My Better Endings envisioning based on this month’s personal question (How Best to Start Over, Again?) reminds me to start every day with the postulate, “May I Make of This Day a Good Day.” This reminds me of the old adage, “Today Is the First Day of the Rest of Your Life!”
I have a ninety plus year old friend (let’s call her Bea) who is having some degree of short-term memory loss. Bea always seems happy when I come to visit, as if this were the first time she had seen me for a long time. She sees every day as an exciting new opportunity for enjoyment and daily blessings.
There was a PBS program years ago that I have never forgotten about the brain. The episode I saw was about a concert pianist who had suffered complete short-term memory loss. In his journal, every page contains the same statement: “This is the first day of my life!” When his wife of forty some years comes to visit him (almost daily), he is overwhelmed by happiness to finally see her again as if he had not seen her for a very long time, though he knows her as the love of his life and welcomes her visit. When this musician would sit behind a piano, he could still play an entire symphony beautifully, but as soon as he would stop playing, he would go through a brief physical convulsion before coming back to his normal, vacant frame of mind.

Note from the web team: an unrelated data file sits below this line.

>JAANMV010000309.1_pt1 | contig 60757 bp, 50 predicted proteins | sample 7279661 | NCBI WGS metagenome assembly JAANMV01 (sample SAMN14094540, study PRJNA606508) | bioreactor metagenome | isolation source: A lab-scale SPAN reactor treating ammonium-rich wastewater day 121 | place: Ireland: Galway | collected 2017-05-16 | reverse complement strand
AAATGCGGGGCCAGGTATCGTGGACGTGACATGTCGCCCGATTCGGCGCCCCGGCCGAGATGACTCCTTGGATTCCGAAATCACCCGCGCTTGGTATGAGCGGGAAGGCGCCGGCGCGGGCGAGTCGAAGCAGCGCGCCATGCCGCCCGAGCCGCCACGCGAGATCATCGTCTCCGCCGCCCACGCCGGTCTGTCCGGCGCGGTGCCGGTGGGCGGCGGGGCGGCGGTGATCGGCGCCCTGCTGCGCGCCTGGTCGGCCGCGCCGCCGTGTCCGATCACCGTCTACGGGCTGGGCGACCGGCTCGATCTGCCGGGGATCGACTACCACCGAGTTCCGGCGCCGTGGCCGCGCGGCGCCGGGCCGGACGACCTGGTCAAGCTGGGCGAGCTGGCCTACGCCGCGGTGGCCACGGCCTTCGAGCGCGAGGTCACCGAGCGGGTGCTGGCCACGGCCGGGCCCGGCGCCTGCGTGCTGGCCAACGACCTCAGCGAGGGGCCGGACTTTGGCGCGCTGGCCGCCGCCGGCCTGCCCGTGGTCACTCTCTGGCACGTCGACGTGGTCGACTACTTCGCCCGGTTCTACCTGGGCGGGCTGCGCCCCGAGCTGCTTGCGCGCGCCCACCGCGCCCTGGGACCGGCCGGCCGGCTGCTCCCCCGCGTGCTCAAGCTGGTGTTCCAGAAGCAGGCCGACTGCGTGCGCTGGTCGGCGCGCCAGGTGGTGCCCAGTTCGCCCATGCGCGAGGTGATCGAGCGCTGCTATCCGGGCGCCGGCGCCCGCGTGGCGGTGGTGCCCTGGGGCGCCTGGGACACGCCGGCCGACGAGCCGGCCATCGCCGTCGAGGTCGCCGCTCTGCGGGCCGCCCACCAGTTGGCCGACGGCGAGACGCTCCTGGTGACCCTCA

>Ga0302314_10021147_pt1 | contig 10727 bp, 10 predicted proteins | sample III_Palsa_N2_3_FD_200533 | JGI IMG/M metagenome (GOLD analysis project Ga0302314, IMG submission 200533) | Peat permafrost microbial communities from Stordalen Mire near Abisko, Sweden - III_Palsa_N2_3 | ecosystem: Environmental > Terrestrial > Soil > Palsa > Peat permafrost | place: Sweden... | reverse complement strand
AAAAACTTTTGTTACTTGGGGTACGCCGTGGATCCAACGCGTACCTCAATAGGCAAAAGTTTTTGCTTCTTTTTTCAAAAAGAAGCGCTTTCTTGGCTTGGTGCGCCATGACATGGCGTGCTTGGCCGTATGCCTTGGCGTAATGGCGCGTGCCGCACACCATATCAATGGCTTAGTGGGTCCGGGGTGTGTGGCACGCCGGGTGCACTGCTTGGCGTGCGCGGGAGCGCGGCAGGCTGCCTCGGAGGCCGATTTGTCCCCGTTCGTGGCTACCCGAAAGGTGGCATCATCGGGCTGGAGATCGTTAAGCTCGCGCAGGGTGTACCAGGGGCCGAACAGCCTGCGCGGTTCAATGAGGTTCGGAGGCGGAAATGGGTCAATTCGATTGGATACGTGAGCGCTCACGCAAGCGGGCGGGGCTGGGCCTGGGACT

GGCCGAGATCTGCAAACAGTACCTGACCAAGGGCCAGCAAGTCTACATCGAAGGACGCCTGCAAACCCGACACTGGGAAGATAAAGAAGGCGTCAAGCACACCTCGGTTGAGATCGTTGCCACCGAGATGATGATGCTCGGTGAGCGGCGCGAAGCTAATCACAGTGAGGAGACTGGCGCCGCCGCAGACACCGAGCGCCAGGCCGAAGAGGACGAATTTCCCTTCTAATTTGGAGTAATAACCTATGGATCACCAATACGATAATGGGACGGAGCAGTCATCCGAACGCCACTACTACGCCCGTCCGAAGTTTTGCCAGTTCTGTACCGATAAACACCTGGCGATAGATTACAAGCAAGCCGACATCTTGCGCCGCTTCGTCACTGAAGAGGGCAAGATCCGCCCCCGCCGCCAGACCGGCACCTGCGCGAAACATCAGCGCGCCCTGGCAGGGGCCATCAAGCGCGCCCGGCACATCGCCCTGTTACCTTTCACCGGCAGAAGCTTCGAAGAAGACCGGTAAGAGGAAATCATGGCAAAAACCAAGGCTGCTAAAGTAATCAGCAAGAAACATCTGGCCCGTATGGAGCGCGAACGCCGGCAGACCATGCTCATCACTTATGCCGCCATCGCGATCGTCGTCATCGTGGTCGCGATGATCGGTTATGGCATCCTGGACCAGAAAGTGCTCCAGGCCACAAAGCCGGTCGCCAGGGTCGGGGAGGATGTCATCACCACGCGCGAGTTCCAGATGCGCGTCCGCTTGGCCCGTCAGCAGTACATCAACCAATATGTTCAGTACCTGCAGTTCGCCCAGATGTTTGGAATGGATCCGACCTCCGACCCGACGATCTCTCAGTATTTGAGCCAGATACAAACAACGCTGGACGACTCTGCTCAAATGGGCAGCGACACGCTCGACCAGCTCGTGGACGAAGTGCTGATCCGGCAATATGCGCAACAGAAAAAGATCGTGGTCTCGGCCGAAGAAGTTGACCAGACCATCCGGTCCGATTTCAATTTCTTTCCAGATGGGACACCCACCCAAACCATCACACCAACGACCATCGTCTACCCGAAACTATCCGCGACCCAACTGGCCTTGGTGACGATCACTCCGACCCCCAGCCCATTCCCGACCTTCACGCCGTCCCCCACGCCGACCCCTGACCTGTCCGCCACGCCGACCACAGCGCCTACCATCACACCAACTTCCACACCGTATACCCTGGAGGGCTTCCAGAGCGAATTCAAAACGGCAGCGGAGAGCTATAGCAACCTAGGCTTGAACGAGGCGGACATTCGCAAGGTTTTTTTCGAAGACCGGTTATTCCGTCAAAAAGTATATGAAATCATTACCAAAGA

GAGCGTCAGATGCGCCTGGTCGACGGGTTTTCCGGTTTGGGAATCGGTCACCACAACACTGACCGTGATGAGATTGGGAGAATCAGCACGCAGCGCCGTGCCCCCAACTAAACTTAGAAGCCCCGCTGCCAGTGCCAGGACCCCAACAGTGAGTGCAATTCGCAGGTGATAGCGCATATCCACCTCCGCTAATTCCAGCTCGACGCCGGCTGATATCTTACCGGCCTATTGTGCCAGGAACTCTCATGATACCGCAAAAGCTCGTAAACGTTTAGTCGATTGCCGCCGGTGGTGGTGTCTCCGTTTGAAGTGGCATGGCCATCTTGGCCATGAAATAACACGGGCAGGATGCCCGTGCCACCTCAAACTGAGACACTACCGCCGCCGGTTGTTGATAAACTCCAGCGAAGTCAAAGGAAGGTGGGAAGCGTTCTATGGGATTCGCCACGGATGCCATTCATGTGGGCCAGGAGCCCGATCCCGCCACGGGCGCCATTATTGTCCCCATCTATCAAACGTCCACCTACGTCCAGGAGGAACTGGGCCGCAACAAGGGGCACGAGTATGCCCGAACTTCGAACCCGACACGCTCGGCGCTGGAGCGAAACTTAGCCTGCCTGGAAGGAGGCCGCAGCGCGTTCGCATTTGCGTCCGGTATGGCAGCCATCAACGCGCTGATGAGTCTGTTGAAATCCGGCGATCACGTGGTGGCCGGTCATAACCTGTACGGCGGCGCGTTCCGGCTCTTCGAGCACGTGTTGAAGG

images are from pixabay.com
So, what can I learn from people with short term memory loss? Every day is like a whole new lifetime of possibility and potential. Perhaps as in the movie Groundhog Day, every day is a chance to tweak how I would present myself or respond to whatever arises. Without being laden by patterns of thought associated with memories, whether long term or short, I awake each day as somewhat of a tabula rasa, with one more chance to ‘get it right.’ Or if not “right” in any absolute sense, at least each day I can strike out as the best version of myself that is possible, that day.
I welcome YOUR Story and Comments!
A beautiful take on something as frightening as memory loss. Perhaps our life narrative sometimes dulls our senses? Memory loss, or other brain ailments, can throw us back into mindfulness.
Yes We May become trapped in our habitual perspectives. Thank for your excellent comment.
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